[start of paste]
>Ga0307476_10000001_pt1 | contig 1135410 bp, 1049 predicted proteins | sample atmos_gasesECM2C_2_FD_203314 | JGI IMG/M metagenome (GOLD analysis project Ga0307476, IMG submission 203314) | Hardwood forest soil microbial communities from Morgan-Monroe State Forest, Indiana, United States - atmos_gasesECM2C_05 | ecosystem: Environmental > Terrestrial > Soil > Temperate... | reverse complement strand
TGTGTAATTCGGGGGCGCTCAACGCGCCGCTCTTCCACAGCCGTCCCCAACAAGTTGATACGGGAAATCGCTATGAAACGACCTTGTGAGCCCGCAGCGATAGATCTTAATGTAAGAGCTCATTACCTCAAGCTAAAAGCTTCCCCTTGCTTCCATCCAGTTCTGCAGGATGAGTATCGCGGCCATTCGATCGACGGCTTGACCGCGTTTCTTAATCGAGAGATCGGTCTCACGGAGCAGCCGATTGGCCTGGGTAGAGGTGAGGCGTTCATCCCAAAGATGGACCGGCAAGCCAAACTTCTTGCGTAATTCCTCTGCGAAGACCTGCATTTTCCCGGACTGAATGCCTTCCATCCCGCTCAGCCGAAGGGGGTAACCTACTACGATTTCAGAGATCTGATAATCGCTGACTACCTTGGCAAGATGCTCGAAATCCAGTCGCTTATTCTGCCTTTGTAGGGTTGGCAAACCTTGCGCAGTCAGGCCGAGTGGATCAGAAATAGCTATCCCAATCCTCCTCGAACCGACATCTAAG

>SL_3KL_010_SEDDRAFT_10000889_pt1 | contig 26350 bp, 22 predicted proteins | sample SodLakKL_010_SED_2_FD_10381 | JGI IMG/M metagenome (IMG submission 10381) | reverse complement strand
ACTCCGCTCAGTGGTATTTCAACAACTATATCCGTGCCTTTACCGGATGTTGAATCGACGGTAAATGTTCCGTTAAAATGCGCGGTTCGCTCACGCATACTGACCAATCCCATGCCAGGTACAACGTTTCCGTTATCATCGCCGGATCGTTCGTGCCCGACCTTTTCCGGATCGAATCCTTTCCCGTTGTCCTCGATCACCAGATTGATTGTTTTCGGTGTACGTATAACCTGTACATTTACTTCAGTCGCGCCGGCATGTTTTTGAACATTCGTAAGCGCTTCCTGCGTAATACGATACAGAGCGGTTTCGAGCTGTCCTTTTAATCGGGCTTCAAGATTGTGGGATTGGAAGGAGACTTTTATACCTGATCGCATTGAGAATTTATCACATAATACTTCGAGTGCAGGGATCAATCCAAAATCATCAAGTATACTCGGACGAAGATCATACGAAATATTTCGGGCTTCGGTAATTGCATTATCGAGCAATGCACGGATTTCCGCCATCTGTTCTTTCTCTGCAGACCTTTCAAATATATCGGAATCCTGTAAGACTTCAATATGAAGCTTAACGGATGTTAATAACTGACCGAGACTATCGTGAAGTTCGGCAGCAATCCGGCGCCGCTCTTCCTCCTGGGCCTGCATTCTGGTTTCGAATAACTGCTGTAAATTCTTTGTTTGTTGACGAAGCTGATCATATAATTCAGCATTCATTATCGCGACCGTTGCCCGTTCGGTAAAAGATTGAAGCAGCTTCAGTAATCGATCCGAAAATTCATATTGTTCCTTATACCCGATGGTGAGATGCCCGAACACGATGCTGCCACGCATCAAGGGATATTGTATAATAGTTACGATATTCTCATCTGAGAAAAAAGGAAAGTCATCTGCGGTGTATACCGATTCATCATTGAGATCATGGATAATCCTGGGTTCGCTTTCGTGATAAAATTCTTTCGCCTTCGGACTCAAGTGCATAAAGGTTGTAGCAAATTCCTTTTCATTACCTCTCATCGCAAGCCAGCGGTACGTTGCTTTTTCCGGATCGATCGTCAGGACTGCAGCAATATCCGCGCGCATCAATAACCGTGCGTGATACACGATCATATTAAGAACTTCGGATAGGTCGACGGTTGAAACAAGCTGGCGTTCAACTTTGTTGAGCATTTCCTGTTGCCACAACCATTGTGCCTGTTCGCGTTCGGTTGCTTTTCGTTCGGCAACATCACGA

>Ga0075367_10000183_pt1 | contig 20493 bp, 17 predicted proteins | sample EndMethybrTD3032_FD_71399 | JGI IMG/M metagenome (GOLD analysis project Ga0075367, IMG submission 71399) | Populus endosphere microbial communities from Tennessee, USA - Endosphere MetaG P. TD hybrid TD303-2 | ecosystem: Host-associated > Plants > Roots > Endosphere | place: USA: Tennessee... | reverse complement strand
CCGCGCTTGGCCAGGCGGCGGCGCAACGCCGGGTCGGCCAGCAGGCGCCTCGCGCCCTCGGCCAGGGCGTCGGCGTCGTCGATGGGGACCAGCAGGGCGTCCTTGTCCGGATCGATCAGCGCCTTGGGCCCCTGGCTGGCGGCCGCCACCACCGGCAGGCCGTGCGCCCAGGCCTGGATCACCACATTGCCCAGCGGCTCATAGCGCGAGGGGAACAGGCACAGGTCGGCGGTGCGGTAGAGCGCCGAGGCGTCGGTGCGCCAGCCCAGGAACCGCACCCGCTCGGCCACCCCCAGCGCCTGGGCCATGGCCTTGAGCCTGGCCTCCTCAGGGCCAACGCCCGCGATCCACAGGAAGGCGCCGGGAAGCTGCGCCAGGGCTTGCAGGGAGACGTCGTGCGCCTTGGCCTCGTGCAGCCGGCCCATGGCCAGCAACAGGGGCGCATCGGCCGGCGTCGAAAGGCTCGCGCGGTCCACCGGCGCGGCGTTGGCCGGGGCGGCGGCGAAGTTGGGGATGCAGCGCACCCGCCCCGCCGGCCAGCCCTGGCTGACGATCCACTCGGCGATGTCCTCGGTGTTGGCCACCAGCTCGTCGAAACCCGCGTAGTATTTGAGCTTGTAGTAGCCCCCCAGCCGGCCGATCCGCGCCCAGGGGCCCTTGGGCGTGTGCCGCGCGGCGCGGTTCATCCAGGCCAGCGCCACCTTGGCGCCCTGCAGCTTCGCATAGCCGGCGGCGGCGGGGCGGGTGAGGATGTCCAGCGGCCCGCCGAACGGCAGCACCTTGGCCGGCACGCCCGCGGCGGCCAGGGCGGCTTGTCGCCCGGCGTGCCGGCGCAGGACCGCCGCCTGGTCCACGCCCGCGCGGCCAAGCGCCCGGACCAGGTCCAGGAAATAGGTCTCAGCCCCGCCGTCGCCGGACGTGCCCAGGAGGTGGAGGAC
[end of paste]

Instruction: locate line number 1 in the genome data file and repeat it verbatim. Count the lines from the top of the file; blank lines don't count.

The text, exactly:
>Ga0307476_10000001_pt1 | contig 1135410 bp, 1049 predicted proteins | sample atmos_gasesECM2C_2_FD_203314 | JGI IMG/M metagenome (GOLD analysis project Ga0307476, IMG submission 203314) | Hardwood forest soil microbial communities from Morgan-Monroe State Forest, Indiana, United States - atmos_gasesECM2C_05 | ecosystem: Environmental > Terrestrial > Soil > Temperate... | reverse complement strand